Feb 10, 2024

Rift between MoDOT, Missouri legislature renewed at transportation hearing

Posted Feb 10, 2024 1:00 PM
 The Missouri Department of Transportation headquarters in Jefferson City. (Rudi Keller/Missouri Independent)
The Missouri Department of Transportation headquarters in Jefferson City. (Rudi Keller/Missouri Independent)


In an effort to change how the state’s transportation system is governed, a House committee discussed legislation Thursday that would amend how appointments to the Missouri Highways and Transportation Commission are made or whether to do away with the commission altogether.

The bills underscore the fraught relationship between legislators and the commission over a pay raise MoDOT sought to give employees in 2021 without legislative approval.

State Rep. Louis Riggs, a Republican from Hannibal, sponsored four pieces of legislation that were scheduled to be discussed in the House Transportation Accountability Committee on Thursday, although the committee only got through two of them.

The two bills Riggs sponsored that did receive a public hearing would either eliminate the commission or give the legislature the power to veto MoDOT’s spending plan, prompting pushback from some Riggs’ fellow House members.

“This bill, along with some others, are giving me severe heartburn,” said Rep. Joe Adams, a Democrat from University City. “If you want this piece of legislation, you need to go rework it and come up with a way of reforming transportation , not just highways in this state. I think that’s ridiculous.”

Some of Riggs’ other legislation targeting the Highways and Transportation Commission would make changes to how members of the commission are selected.

The six-member Highways and Transportation Commission governs the state’s Department of Transportation, and the efforts to overhaul MoDOT’s governance this year is a continuation of bad blood between the legislature and MoDOT.

A 2021 lawsuit about MoDOT paying employees higher wages without legislative appropriation after the state approved a 10-cent gas tax increase resulted in political infighting over transportation. MoDOT argued that it needed the pay raises to stymie a significant loss of personnel.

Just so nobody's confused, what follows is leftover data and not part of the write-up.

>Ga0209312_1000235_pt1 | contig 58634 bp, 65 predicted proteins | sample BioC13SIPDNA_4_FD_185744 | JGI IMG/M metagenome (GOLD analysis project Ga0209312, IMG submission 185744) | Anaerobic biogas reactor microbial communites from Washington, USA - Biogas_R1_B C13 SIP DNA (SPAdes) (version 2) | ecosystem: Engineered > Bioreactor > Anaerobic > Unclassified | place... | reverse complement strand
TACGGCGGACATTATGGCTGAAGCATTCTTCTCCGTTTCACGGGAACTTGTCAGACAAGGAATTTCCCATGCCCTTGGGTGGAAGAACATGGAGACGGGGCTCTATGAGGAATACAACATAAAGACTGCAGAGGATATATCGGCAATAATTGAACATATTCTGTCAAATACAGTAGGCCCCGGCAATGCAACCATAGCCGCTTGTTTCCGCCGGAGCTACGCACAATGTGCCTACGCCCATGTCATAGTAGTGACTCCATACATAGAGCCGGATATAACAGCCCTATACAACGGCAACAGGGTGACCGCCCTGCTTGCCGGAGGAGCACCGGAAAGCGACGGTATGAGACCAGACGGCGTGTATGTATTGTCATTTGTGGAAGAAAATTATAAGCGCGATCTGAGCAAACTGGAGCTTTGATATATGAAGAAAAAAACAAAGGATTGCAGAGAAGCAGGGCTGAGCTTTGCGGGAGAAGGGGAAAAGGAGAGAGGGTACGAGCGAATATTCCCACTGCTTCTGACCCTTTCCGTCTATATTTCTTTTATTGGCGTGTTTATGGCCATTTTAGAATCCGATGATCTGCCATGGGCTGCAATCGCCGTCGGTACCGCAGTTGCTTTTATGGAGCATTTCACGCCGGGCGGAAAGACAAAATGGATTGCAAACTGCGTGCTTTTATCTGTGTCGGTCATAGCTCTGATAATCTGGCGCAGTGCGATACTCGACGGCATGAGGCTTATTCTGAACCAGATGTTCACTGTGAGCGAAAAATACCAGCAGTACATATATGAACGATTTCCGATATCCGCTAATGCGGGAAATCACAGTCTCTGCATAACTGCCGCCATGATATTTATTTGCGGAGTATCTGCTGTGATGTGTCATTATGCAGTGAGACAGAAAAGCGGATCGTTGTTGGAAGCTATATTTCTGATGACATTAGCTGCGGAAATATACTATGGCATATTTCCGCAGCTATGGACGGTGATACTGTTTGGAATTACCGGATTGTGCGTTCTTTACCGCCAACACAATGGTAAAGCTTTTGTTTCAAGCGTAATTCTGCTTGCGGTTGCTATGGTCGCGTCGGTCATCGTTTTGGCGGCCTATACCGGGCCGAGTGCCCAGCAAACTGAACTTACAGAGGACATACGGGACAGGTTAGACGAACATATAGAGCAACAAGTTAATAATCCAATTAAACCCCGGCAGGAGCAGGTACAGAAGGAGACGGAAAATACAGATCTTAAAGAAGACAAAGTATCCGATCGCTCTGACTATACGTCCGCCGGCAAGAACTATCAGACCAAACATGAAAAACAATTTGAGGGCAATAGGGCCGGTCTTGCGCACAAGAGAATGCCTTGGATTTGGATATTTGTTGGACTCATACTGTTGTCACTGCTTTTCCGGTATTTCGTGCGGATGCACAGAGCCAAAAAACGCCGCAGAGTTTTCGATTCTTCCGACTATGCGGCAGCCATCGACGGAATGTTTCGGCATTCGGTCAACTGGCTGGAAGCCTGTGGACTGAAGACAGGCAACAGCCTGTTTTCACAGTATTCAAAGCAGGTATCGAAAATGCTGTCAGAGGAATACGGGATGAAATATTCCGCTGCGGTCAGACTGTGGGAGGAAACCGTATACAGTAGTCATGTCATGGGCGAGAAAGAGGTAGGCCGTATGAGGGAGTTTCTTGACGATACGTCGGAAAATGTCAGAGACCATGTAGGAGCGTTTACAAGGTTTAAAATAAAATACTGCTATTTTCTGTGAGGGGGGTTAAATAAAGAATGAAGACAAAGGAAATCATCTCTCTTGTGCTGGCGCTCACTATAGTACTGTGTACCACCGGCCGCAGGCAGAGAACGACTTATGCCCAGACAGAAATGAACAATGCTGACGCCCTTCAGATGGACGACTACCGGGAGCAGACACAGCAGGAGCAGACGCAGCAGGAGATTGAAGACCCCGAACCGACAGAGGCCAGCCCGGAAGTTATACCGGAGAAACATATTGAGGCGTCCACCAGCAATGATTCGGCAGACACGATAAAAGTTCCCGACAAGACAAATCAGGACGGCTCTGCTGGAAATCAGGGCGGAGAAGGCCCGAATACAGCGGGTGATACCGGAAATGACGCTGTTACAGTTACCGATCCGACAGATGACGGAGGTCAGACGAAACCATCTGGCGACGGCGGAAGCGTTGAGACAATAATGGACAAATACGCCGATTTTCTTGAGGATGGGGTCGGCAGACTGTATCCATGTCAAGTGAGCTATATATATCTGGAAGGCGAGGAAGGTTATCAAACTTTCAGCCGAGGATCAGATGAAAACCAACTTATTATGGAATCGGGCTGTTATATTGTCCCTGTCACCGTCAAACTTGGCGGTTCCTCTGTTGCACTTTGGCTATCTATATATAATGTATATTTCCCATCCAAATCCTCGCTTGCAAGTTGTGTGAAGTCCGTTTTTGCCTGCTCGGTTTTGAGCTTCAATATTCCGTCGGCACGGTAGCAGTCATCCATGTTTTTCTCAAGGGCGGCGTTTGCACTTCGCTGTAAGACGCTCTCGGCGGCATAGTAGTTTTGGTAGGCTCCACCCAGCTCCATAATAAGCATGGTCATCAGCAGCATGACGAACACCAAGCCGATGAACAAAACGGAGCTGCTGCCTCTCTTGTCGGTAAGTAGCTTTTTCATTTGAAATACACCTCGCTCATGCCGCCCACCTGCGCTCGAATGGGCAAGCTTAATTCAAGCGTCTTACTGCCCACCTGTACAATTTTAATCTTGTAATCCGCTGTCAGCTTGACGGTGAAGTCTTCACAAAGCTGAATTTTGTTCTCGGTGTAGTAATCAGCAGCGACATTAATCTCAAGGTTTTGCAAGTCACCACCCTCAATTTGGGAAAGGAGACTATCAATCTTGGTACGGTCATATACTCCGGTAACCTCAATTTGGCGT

MoDOT is funded by appropriations controlled by the legislature and by funds generated by state gasoline and other transportation-related taxes that are not subject to legislative action. The proposed use of those funds prompted the dispute between legislators and the department.

While not all members of the House Transportation Accountability Committee agreed with the provisions of Riggs’ joint resolutions, there is some consensus among the members of the committee that some change is necessary.

“Most of us feel like MoDOT’s not very responsive to our constituents’ concerns,” said Rep. Don Mayhew, a Crocker Republican, the committee chair and sponsor of another bill proposing changes to the Transportation and Highways Commission. “No one is actually faulting MoDOT for the (employee) shortage because we all understand it. What we do see, however, is a seeming priority on things that aren’t necessary.”

Riggs’ frustration about transportation issues in his district was apparent in Thursday’s committee meeting, in which he said he wasn’t trying to target employees of the department.

“They do their jobs every day without fanfare or recognition,” Riggs said. “I do not have any issues personally with the members of the commission. My issues are with the nature of the process, its lack of accountability and consistency.”

Riggs advocated for having the department overseen directly by the legislature and doing away completely with the commission, in an effort to increase accountability in governing the department. The commission was not without its defenders, however.

“We’ve got to live with this system and we got to make it better, but destroying it is the total wrong answer,” Adams said.

The Missouri Transportation Commission was created by the legislature in 1921. Members are appointed by the governor and no more than three of the six members can be of one political party.

“The State Highway Commission, being bipartisan, submits that a highway program should be considered without regard to political affiliation or to party politics,” the commission states on its website.

This story originally appeared in the Columbia Missourian. It can be republished in print or online.